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Authors: Felipe Kazmirczak, Chetan Shenoy
Publish Date: 1/18/2018

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  • The detection of presence and extent of myocardial ischemia is important to guide clinical care. Cardiovascular magnetic resonance is an established non-invasive imaging technique to evaluate myocardial ischemia.


  • High special and temporal resolution enabling visualization of sub-endocardial ischemia.
  • Good image quality independent of body habitus.
  • CMR can identify ischemia by assessing perfusion and wall motion with stress.
  • CMR has high accuracy and excellent prognostic data in the evaluation of ischemia.
  • No ionizing radiation exposure.

EVIDENCE examples from the literature

  • MR-IMPACT II Trial, a multicenter study of 533 patients comparing the accuracy of perfusion CMR, SPECT against the gold standard coronary angiography. Perfusion CMR was non-inferior compared to SPECT. [1]
  • CE-MARC Trial, a single center study of 752 patients showed the perfusion CMR has higher sensitivity, positive predictive value and diagnostic accuracy when compared with SPECT.[2]
  • Jaarsma et al. in a meta-analysis of 37 studies showed that perfusion CMR has a sensitivity of 89% and specificity of 76%, similar to PET and superior to SPECT. [3]
  • De Jong et al. in a meta-analysis of 28 studies comparing perfusion CMR to SPECT and stress echocardiography, perfusion CMR had superior accuracy. [4]
  • Most recently, Danad et al. in a meta-analysis of 23 studies comparing perfusion CMR, SPECT, stress echocardiography, invasive coronary angiography, coronary computed tomography angiography, fractional flow reserve (FFR) derived from CCTA (FFRCT) to an invasive FFR reference standard found that perfusion CMR had the highest performance for the diagnosis of ischemia-causing CAD.[5]


  • Any implanted device that is not MRI conditional
  • Inability to lie flat
  • Inability to tolerate the scan
  • Altered mental status/ inability to follow verbal commands in scanner
  • Severe arrhythmias
  • Patients renal disease and GFR<30 mL/min or patients with selected metallic implants or prostheses non-compatible to MRI. [6]


  • Ischemic evaluation by CMR is appropriate in symptomatic patients with intermediate pre-test probability of CAD if ECG is uninterpretable or unable to exercise. [7]
  • Current guidelines have a Class I or Class IIa recommendation for evaluation of ischemia in intermediate risk patients prior to invasive coronary angiography. [8, 9]


  1. Schwitter, J., et al., MR-IMPACT II: Magnetic Resonance Imaging for Myocardial Perfusion Assessment in Coronary artery disease Trial: perfusion-cardiac magnetic resonance vs. single-photon emission computed tomography for the detection of coronary artery disease: a comparative multicentre, multivendor trial. Eur Heart J, 2013. 34(10): p. 775-81.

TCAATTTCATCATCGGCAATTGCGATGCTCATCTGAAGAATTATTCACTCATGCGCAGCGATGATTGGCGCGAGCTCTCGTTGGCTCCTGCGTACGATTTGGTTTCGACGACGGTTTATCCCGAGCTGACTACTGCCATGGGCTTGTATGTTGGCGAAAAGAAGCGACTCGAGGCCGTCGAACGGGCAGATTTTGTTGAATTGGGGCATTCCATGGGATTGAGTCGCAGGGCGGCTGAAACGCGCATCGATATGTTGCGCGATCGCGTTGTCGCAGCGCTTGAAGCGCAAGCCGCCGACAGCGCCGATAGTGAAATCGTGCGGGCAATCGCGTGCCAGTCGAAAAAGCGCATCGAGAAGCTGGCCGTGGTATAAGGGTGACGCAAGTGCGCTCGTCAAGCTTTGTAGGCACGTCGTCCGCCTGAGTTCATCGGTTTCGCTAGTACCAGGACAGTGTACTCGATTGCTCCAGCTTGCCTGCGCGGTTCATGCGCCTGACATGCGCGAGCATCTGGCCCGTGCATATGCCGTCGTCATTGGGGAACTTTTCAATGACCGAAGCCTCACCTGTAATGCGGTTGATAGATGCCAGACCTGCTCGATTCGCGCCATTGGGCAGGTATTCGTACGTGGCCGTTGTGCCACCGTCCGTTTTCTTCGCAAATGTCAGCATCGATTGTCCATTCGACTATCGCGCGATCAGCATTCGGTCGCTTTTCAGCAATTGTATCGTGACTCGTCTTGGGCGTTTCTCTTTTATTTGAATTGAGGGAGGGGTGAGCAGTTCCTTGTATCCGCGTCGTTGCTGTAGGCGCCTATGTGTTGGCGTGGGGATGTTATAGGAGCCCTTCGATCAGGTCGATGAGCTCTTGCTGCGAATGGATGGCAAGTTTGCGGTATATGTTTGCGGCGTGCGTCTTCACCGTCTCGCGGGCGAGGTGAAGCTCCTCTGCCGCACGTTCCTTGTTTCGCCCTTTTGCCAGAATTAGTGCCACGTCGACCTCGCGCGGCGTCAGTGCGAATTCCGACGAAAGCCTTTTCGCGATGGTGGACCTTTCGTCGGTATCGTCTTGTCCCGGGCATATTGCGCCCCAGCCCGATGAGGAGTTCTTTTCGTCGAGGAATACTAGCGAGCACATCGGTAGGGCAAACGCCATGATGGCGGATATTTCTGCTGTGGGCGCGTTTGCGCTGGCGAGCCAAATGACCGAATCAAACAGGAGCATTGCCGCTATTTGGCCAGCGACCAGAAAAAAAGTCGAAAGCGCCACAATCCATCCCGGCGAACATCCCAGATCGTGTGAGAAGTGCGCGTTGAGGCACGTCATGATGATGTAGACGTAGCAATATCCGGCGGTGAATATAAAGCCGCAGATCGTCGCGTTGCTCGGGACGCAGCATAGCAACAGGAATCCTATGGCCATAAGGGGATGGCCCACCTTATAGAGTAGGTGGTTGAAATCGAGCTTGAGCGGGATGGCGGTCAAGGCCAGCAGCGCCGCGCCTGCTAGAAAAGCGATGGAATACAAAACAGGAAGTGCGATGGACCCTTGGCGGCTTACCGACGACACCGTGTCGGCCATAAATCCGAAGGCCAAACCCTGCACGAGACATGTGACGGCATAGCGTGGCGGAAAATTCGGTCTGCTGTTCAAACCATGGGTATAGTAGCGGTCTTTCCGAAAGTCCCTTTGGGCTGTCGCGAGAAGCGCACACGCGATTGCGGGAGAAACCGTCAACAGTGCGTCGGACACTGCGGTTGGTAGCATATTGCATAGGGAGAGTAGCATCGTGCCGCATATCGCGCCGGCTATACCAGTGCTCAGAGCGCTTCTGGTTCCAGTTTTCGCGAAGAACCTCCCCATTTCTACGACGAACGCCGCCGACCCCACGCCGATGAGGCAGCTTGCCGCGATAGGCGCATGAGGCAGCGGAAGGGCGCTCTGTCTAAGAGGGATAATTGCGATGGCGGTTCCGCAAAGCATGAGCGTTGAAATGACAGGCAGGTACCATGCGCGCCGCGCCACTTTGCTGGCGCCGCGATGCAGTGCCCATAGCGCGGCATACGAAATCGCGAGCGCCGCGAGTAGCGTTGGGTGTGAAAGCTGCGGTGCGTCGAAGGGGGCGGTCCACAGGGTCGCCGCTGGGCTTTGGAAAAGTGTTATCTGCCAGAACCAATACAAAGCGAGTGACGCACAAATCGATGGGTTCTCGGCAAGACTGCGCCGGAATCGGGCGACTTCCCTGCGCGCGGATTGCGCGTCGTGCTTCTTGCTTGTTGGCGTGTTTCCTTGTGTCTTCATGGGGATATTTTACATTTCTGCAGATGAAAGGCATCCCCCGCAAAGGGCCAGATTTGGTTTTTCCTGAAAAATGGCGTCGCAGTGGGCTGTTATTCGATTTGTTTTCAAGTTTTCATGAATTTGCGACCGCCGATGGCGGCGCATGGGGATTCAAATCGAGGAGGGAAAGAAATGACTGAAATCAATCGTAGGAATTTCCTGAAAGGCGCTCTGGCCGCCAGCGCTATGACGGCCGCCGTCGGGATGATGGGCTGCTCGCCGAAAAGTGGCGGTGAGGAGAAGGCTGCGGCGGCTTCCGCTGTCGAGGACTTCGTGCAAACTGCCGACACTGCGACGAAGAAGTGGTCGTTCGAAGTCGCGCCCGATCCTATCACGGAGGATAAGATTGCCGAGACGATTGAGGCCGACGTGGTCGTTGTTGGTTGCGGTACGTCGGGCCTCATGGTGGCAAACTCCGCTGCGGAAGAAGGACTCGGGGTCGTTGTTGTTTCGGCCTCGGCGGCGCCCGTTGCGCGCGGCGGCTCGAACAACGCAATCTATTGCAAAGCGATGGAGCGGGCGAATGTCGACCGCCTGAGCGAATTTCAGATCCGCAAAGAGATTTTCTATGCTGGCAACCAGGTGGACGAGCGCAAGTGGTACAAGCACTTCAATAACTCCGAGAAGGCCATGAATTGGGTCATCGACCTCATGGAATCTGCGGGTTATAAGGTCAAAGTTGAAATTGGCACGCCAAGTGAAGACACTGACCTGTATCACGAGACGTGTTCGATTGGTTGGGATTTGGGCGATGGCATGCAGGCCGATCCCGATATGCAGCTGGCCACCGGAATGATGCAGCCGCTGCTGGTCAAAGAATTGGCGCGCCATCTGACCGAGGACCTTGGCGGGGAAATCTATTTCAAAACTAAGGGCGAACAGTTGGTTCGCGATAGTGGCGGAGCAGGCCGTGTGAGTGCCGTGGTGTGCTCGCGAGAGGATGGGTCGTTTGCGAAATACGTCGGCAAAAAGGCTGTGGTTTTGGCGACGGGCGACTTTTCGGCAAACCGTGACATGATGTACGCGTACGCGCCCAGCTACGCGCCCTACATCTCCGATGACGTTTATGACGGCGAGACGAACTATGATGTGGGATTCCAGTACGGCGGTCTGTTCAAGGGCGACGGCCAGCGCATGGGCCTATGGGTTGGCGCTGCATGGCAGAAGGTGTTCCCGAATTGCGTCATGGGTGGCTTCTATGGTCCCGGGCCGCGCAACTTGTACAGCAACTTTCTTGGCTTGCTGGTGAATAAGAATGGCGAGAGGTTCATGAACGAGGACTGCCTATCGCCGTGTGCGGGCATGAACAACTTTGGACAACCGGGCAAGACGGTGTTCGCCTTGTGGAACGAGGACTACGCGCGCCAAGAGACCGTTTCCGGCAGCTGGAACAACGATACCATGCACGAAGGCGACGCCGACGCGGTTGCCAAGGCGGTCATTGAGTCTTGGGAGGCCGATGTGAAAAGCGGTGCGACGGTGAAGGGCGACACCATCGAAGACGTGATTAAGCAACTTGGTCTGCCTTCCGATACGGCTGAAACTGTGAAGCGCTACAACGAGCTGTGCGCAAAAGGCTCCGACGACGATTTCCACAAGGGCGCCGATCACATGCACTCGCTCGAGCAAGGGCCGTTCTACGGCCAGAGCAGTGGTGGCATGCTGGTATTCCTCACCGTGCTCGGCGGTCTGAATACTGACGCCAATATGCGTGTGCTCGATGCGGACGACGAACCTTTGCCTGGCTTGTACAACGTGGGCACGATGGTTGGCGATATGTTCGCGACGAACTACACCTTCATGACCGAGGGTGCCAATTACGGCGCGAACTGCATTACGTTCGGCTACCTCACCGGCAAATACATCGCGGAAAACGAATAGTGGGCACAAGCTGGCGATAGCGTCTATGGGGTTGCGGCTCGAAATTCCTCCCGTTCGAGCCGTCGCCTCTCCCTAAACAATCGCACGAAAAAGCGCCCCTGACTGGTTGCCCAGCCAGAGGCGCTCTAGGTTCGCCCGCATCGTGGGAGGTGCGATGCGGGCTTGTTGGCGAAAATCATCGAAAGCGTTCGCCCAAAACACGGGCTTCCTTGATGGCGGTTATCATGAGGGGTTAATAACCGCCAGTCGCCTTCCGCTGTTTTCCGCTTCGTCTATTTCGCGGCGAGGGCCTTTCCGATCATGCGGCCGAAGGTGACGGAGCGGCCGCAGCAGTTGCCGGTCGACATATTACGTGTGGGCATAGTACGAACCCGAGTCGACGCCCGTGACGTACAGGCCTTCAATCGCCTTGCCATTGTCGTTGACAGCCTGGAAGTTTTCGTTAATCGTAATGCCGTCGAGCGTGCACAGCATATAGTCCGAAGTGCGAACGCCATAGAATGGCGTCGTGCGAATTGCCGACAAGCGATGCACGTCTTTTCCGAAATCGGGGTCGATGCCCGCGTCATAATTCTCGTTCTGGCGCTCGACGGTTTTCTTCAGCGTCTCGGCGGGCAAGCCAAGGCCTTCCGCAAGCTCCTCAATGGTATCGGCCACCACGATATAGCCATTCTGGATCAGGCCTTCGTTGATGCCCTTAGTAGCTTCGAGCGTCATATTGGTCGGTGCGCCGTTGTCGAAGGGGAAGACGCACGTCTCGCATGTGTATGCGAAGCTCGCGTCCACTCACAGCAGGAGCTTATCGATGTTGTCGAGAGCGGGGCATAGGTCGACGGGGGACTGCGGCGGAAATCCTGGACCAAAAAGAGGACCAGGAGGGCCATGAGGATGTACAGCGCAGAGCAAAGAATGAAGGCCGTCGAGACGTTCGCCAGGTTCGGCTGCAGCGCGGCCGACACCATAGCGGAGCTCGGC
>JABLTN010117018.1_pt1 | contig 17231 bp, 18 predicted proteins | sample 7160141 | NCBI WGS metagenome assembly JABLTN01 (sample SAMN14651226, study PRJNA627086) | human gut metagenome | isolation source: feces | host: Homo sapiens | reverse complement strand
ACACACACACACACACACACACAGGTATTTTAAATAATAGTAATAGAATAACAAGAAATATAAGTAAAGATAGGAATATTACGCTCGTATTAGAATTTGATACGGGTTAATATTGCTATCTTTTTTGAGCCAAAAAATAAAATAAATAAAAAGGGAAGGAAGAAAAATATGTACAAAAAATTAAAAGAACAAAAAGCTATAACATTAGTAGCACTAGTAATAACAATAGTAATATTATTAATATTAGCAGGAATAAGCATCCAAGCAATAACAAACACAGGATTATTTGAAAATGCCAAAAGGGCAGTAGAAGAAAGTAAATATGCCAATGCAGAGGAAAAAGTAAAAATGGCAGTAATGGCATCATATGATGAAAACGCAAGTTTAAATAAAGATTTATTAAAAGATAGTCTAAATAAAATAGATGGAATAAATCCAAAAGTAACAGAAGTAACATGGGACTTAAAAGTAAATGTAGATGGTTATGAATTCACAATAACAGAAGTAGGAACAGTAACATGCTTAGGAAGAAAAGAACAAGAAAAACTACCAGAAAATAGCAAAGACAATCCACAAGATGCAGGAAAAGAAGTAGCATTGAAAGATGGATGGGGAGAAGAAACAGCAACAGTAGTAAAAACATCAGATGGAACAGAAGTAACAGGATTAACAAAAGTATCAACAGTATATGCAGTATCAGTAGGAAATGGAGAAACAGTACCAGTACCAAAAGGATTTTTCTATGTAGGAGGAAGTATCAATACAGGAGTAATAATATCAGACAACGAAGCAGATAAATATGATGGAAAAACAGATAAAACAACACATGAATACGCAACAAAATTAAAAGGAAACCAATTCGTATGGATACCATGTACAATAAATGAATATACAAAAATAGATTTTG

2. Greenwood, J.P., et al., Cardiovascular magnetic resonance and single-photon emission computed tomography for diagnosis of coronary heart disease (CE-MARC): a prospective trial. Lancet, 2012. 379(9814): p. 453-60.
  3. Jaarsma, C., et al., Diagnostic performance of noninvasive myocardial perfusion imaging using single-photon emission computed tomography, cardiac magnetic resonance, and positron emission tomography imaging for the detection of obstructive coronary artery disease: a meta-analysis. J Am Coll Cardiol, 2012. 59(19): p. 1719-28.
  4. de Jong, M.C., et al., Diagnostic performance of stress myocardial perfusion imaging for coronary artery disease: a systematic review and meta-analysis. Eur Radiol, 2012. 22(9): p. 1881-95.
  5. Danad, I., et al., Diagnostic performance of cardiac imaging methods to diagnose ischaemia-causing coronary artery disease when directly compared with fractional flow reserve as a reference standard: a meta-analysis. Eur Heart J, 2017. 38(13): p. 991-998.
  6. Levine, G.N., et al., Safety of magnetic resonance imaging in patients with cardiovascular devices: an American Heart Association scientific statement from the Committee on Diagnostic and Interventional Cardiac Catheterization, Council on Clinical Cardiology, and the Council on Cardiovascular Radiology and Intervention: endorsed by the American College of Cardiology Foundation, the North American Society for Cardiac Imaging, and the Society for Cardiovascular Magnetic Resonance. Circulation, 2007. 116(24): p. 2878-91.
  7. Hendel, R.C., et al., ACCF/ACR/SCCT/SCMR/ASNC/NASCI/SCAI/SIR 2006 appropriateness criteria for cardiac computed tomography and cardiac magnetic resonance imaging: a report of the American College of Cardiology Foundation Quality Strategic Directions Committee Appropriateness Criteria Working Group, American College of Radiology, Society of Cardiovascular Computed Tomography, Society for Cardiovascular Magnetic Resonance, American Society of Nuclear Cardiology, North American Society for Cardiac Imaging, Society for Cardiovascular Angiography and Interventions, and Society of Interventional Radiology. J Am Coll Cardiol, 2006. 48(7): p. 1475-97.
  8. Task Force, M., et al., 2013 ESC guidelines on the management of stable coronary artery disease: the Task Force on the management of stable coronary artery disease of the European Society of Cardiology. Eur Heart J, 2013. 34(38): p. 2949-3003.
  9. Fihn, S.D., et al., 2012 ACCF/AHA/ACP/AATS/PCNA/SCAI/STS guideline for the diagnosis and management of patients with stable ischemic heart disease: executive summary: a report of the American College of Cardiology Foundation/American Heart Association task force on practice guidelines, and the American College of Physicians, American Association for Thoracic Surgery, Preventive Cardiovascular Nurses Association, Society for Cardiovascular Angiography and Interventions, and Society of Thoracic Surgeons. Circulation, 2012. 126(25): p. 3097-137.
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